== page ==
Help Prevent Child Abuse

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    Q: My son is marrying a young woman who grew up in an abusive home. I know she hasn’t sought professional therapy to deal with these issues, but her abuser is no longer in her life. She is wonderful in every way, but I do worry about the likelihood that she will one day have issues with child abuse herself. Should I encourage my son to get this out in the open with her?

    A: Having experienced abuse as a child is a risk factor for becoming an abusive parent. If you think of it as children learn what they live, it makes sense that this cycle of violence can occur. However, it is important to know that being a victim of child abuse doesn’t automatically make you an abusive parent. There are many wonderful parents who choose to parent their children differently than they were parented.

    We do know that being abused does have short and long-term effects. Interpersonal relationships may be affected because of a history of abuse. Physical well-being and health can be impacted. There is a lot of research on this topic to inform you, your son and future daughter in- law if interested.

    There are four types of child abuse – physical abuse, emotional abuse, sexual abuse, and physical neglect – that a child may have experienced. It is important to know that your future daughter-in-law was never to blame for any of the maltreatment she endured. It is up to the adults in a child’s life to keep them safe – not the child. The immediate and long-lasting effects will be different for everyone but there is definitely support, education, and therapy available in our community. You and your son can let his fiance know that you will be as supportive to her as you can. Having this kind of open and sensitive communication will help her seek help should she ever feel she needs it.

    Q: My 7-year-old son plays with a little guy who has fun trying on his sister’s dress-up clothes. I think this boy is getting a lot of grief from his dad about it. My son said he would never try on a dress because he wouldn’t want his daddy to call him bad names. What, if anything, can I do?

    A: A great place to start is to share with your son how it isn’t nice for a daddy to call his child bad names and reassure him that his daddy would never do that.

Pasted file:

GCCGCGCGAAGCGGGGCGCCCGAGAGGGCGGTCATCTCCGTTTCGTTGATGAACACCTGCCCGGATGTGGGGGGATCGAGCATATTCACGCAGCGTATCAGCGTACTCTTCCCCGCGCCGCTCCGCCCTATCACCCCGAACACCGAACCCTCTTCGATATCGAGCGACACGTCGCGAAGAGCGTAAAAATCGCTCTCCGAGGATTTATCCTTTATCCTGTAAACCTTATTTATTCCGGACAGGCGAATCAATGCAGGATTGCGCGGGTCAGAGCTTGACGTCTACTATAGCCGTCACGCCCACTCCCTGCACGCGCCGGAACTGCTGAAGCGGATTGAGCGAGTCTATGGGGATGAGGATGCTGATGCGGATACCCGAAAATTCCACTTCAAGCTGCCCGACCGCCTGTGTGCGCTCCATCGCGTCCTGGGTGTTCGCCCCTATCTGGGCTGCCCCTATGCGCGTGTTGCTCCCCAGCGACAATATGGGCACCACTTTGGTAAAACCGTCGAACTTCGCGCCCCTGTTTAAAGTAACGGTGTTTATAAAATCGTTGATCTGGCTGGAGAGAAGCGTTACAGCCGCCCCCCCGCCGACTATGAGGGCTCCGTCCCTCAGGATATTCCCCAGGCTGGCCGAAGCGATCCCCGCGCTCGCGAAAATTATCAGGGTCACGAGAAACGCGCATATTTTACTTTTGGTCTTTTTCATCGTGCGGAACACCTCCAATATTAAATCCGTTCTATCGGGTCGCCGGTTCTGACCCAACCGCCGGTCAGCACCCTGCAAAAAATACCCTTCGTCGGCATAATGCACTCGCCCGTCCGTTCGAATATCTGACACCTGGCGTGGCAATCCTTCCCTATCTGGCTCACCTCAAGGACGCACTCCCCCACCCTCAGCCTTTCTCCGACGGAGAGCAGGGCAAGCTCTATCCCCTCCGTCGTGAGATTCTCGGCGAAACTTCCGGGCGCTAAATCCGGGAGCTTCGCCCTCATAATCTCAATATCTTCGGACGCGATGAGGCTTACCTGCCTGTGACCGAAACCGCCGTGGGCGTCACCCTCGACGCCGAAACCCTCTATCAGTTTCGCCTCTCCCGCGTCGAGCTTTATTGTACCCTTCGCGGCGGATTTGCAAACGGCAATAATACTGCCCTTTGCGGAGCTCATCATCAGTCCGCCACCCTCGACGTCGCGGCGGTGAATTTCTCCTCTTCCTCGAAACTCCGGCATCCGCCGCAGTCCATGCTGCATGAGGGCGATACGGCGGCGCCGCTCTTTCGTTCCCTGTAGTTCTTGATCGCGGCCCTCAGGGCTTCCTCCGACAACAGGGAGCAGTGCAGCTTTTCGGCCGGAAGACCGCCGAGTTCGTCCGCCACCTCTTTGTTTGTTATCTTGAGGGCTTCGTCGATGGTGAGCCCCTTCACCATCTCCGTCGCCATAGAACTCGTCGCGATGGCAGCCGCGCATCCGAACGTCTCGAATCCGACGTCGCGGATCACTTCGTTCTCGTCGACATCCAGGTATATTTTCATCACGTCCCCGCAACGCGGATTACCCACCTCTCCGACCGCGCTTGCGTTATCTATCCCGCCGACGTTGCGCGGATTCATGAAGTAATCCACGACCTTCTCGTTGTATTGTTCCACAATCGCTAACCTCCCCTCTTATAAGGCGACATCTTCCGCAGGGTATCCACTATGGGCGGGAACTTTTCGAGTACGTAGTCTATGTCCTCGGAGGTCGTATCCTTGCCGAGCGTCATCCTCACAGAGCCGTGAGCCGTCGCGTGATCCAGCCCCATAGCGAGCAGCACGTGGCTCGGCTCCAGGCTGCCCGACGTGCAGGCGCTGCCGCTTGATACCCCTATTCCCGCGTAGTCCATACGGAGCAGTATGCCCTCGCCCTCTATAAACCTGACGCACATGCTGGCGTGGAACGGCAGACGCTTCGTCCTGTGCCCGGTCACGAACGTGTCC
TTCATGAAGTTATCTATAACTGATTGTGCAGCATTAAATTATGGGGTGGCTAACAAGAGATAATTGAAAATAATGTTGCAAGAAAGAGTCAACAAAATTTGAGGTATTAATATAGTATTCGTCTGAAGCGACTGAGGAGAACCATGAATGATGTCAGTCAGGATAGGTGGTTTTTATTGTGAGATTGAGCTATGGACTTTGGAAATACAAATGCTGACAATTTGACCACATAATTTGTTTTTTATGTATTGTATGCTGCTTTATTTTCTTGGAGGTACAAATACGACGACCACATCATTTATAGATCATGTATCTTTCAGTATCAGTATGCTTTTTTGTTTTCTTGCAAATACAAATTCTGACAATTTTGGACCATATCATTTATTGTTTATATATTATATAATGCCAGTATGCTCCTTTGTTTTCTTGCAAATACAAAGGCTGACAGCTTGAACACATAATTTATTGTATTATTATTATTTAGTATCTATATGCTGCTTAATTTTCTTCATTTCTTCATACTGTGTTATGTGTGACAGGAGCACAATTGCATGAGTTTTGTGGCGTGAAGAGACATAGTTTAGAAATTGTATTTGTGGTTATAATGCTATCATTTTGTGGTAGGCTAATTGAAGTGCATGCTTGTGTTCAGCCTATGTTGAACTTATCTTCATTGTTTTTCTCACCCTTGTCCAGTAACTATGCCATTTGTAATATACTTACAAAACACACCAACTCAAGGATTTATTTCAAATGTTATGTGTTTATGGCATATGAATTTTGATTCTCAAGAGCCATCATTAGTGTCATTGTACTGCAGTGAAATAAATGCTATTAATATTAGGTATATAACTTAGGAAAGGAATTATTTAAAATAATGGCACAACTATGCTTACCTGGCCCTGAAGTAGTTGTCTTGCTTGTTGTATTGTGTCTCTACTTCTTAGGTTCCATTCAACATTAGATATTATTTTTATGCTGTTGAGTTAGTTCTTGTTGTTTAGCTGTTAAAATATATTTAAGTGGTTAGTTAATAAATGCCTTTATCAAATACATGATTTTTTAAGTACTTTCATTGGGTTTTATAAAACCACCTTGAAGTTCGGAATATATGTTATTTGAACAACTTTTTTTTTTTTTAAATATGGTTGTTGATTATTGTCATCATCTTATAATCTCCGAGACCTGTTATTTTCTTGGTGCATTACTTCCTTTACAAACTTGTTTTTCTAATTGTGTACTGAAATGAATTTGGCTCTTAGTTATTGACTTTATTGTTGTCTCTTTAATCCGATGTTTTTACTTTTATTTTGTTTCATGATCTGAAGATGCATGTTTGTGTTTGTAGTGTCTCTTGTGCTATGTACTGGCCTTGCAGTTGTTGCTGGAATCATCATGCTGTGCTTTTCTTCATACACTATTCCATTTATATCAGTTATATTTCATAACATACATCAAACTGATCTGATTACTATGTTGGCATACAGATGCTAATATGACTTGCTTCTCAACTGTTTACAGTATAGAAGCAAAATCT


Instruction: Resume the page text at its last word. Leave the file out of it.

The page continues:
How well do you know the family of the boy who is receiving the grief from his dad? Everyone has the right to parent in their own way, as long as it is not causing psychological and/or physical harm to their children. Maybe you could mention to the mother that you are aware of the names her son has been called and how name-calling can be detrimental. Or perhaps you can talk with the family about how normal dress-up is for children. In fact, dress-up is a part of typical child development for boys and girls. Dressing up helps children become more empathetic as they try on different roles and characters and explore feelings.

    It helps improve their decision-making skills as they can work through a problem like Superman would, or explore conflict resolution skills as the princess in the castle. It helps them to expand their imagination and have fun as they are playing. And as evidenced through the popularity of Halloween and costume parties, it is something that some of us never outgrow completely.

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    Denise Noble
    Denise Noble is a mom of two and has master’s degree in counselor education. She is affiliated with famrichmond.org, the parenting education arm of Greater Richmond SCAN, and has coached parents and worked with families for nearly twenty years.